[Fwd: Re: At last, a proof that RH is true]
- By the author's request, I'm forwarding the reply (without comment)
from Jeffrey Cook, the author of the Riemann Hypothesis paper I
-------- Original Message --------
Subject: Re: At last, a proof that RH is true
Date: Sat, 10 Jan 2009 20:05:07 -0000
From: Jeffrey N Cook <antidyne@...>
To: Alan Eliasen <eliasen@...>
Hi, Alan. This is Jeff Cook, author of the paper and purported proof
in question. What you have found in my paper regarding u (x) is
valid, as it is misrepresented. On 5-21-08 I noticed the values of
this function as written were not matching my recorded worksheet
values. I had it noted at http://www.jeffreyncook.com/jeff%20cook%
20updates.htm that there was an error in the paper. I noted that
equation (83) had a misprint. However, in a hurry, I looked over the
equation alongside my worksheet and noticed that a few decimal points
on lower values of x were not matching what I originally had in the
paper. I could not find the problem immediately and ignored it for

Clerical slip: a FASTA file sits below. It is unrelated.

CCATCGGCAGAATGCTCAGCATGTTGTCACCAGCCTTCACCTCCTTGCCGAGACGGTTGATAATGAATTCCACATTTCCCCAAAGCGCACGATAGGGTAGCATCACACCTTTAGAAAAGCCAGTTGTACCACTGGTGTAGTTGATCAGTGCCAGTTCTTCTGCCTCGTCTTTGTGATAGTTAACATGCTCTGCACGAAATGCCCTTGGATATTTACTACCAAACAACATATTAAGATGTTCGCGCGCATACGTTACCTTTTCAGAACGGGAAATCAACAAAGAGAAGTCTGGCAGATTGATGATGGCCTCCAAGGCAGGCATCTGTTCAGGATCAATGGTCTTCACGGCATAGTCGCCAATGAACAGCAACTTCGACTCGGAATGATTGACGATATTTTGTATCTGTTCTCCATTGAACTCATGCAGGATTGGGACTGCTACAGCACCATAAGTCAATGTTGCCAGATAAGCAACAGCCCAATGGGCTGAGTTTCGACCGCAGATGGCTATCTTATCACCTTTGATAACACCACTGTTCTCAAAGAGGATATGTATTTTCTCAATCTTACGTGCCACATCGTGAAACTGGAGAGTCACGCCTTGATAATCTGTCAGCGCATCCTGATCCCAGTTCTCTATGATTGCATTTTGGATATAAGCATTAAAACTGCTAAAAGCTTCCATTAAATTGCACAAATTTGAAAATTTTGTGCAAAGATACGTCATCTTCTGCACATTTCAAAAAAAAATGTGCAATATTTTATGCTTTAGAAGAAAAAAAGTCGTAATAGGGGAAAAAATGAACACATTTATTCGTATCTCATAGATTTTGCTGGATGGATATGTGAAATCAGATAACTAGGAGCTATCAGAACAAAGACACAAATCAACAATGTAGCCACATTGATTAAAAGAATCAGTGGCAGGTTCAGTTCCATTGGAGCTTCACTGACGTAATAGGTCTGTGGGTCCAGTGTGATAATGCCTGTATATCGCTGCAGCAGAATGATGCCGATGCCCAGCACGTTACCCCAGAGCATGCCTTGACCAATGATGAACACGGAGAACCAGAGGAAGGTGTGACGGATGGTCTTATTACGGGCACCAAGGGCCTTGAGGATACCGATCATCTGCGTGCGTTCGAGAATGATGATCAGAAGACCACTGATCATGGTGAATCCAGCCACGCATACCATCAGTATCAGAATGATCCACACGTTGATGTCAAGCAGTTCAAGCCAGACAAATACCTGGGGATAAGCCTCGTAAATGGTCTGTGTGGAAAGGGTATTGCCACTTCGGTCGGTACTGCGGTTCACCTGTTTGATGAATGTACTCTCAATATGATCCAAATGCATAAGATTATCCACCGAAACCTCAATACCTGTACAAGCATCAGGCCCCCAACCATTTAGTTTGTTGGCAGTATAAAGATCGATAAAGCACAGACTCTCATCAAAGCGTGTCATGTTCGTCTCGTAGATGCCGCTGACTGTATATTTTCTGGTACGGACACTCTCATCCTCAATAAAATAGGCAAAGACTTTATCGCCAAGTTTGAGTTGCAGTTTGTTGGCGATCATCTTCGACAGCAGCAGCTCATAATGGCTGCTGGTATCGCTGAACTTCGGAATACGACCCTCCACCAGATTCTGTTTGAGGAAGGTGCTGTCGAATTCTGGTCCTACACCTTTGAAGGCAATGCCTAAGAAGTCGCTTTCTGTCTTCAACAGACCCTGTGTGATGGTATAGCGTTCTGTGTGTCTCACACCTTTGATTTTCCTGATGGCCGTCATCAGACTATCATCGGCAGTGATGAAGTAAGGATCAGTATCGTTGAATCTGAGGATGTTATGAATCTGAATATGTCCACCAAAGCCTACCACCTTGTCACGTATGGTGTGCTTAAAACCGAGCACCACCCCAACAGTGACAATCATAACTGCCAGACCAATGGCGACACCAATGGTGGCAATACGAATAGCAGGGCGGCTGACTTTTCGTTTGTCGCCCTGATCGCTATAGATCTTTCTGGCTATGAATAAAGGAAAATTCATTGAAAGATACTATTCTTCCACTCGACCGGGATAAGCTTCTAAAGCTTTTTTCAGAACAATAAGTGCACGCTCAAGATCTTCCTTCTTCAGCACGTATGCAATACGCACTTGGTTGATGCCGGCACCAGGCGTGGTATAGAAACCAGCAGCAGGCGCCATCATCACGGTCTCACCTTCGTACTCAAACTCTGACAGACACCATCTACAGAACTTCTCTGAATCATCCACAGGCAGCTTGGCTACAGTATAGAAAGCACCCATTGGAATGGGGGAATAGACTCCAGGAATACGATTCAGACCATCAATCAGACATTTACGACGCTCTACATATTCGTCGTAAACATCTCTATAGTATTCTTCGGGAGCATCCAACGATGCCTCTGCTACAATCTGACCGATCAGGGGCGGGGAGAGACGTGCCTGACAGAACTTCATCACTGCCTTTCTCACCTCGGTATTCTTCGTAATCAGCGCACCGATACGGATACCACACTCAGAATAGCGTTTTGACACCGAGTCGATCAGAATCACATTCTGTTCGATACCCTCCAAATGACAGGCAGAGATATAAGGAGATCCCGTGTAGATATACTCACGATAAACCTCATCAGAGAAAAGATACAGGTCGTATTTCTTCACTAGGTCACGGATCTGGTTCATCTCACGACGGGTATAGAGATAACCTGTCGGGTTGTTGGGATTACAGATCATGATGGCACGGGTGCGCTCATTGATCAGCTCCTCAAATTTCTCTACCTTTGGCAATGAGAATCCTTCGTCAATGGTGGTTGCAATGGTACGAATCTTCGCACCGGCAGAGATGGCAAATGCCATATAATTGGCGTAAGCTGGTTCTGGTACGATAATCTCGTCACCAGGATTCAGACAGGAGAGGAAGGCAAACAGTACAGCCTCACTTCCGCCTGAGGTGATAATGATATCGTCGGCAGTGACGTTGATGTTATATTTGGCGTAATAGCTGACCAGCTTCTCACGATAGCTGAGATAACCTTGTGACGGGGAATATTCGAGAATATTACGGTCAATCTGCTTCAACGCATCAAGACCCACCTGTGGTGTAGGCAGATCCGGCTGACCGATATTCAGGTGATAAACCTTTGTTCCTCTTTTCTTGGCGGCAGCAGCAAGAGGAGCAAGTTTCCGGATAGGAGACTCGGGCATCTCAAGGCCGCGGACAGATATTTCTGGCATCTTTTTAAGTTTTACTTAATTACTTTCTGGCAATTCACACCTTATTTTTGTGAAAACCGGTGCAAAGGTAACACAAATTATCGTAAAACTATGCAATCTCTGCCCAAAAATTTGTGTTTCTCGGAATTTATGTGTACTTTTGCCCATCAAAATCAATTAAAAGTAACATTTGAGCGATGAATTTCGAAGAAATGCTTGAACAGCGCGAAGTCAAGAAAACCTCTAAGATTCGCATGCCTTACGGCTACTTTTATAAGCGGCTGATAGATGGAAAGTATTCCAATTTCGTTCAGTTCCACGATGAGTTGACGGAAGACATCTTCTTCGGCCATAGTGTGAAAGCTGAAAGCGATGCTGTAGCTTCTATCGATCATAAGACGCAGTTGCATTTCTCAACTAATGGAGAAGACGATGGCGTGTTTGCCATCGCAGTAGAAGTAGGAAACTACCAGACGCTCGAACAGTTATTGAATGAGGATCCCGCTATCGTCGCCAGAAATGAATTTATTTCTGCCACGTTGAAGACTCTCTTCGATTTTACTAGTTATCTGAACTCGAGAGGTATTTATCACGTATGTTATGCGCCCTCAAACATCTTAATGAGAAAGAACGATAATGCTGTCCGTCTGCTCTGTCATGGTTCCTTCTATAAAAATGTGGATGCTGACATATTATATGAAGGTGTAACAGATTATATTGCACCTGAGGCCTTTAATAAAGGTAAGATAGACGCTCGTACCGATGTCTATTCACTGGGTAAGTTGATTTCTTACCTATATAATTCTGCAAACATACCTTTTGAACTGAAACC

the time being and simply changed the values in the paper that did
NOT match my worksheet. This was a foolish mistake. On 5-28-08 I
had it noted there was no mistake afterall. But the mistake is still
Alan Eliasen`s: brief points on a couple major places where [Cook`s
purported proof is] incorrect."
Note the x^x in eq. 84 above, which grows rapidly. From
these meager data points, the paper claims (eq. 88) that the maximum
error J[x]-Prime[x] *for all x* is on the order of 12. This is
[W]hen you get to even x=206, the error is -19.6006."
[T]hen the error just starts to increase linearly (actually,
a little worse than linearly.)"
Thus, the completely unsupported assertions about the error
of this prime-approximating function in eq. 87-89 are wrong, as they
seem to be based on incorrect ideas of how the functions actually
[T]he leaps of faith from one unsupported equation to the
next in this chain are immense.) There is of course no reason to
believe the extrapolations to infinity, as the assertions are wrong
for even very small numbers."
u(x) = log_e (Pi * i * y * x^2 * Beta (x) * A (x))
u(y) ~ log_e (-Pi * x^2 * Beta (x) * A (x))
Lim y = 1 / pi to infinity
u(x) in the paper is derived from u(y). The only reason why I keep
the pi in there is to clear the first few values. Eventually, the
value of Pi * i * y = -1 in accordance with the rest of the paper.
However, u(x) is not correct (missing a variable) that is not
I thank you for going over my results in order to bring me back to